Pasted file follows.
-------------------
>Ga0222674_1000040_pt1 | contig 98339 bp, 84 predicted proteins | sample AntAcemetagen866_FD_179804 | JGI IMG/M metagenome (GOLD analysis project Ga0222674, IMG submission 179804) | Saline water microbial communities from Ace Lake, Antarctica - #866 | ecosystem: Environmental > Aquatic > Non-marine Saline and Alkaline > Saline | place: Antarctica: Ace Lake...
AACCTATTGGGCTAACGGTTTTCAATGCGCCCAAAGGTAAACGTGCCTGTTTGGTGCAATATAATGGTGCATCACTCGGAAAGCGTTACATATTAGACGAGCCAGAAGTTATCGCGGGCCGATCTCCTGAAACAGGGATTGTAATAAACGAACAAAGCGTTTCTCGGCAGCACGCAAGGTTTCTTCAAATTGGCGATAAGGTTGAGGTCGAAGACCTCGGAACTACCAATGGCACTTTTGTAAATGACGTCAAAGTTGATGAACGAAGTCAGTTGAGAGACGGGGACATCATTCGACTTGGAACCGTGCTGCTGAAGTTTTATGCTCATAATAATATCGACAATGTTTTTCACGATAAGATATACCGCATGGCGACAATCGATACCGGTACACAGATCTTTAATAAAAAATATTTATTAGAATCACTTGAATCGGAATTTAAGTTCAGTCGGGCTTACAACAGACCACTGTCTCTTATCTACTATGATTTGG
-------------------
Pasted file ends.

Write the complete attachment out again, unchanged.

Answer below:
>Ga0222674_1000040_pt1 | contig 98339 bp, 84 predicted proteins | sample AntAcemetagen866_FD_179804 | JGI IMG/M metagenome (GOLD analysis project Ga0222674, IMG submission 179804) | Saline water microbial communities from Ace Lake, Antarctica - #866 | ecosystem: Environmental > Aquatic > Non-marine Saline and Alkaline > Saline | place: Antarctica: Ace Lake...
AACCTATTGGGCTAACGGTTTTCAATGCGCCCAAAGGTAAACGTGCCTGTTTGGTGCAATATAATGGTGCATCACTCGGAAAGCGTTACATATTAGACGAGCCAGAAGTTATCGCGGGCCGATCTCCTGAAACAGGGATTGTAATAAACGAACAAAGCGTTTCTCGGCAGCACGCAAGGTTTCTTCAAATTGGCGATAAGGTTGAGGTCGAAGACCTCGGAACTACCAATGGCACTTTTGTAAATGACGTCAAAGTTGATGAACGAAGTCAGTTGAGAGACGGGGACATCATTCGACTTGGAACCGTGCTGCTGAAGTTTTATGCTCATAATAATATCGACAATGTTTTTCACGATAAGATATACCGCATGGCGACAATCGATACCGGTACACAGATCTTTAATAAAAAATATTTATTAGAATCACTTGAATCGGAATTTAAGTTCAGTCGGGCTTACAACAGACCACTGTCTCTTATCTACTATGATTTGG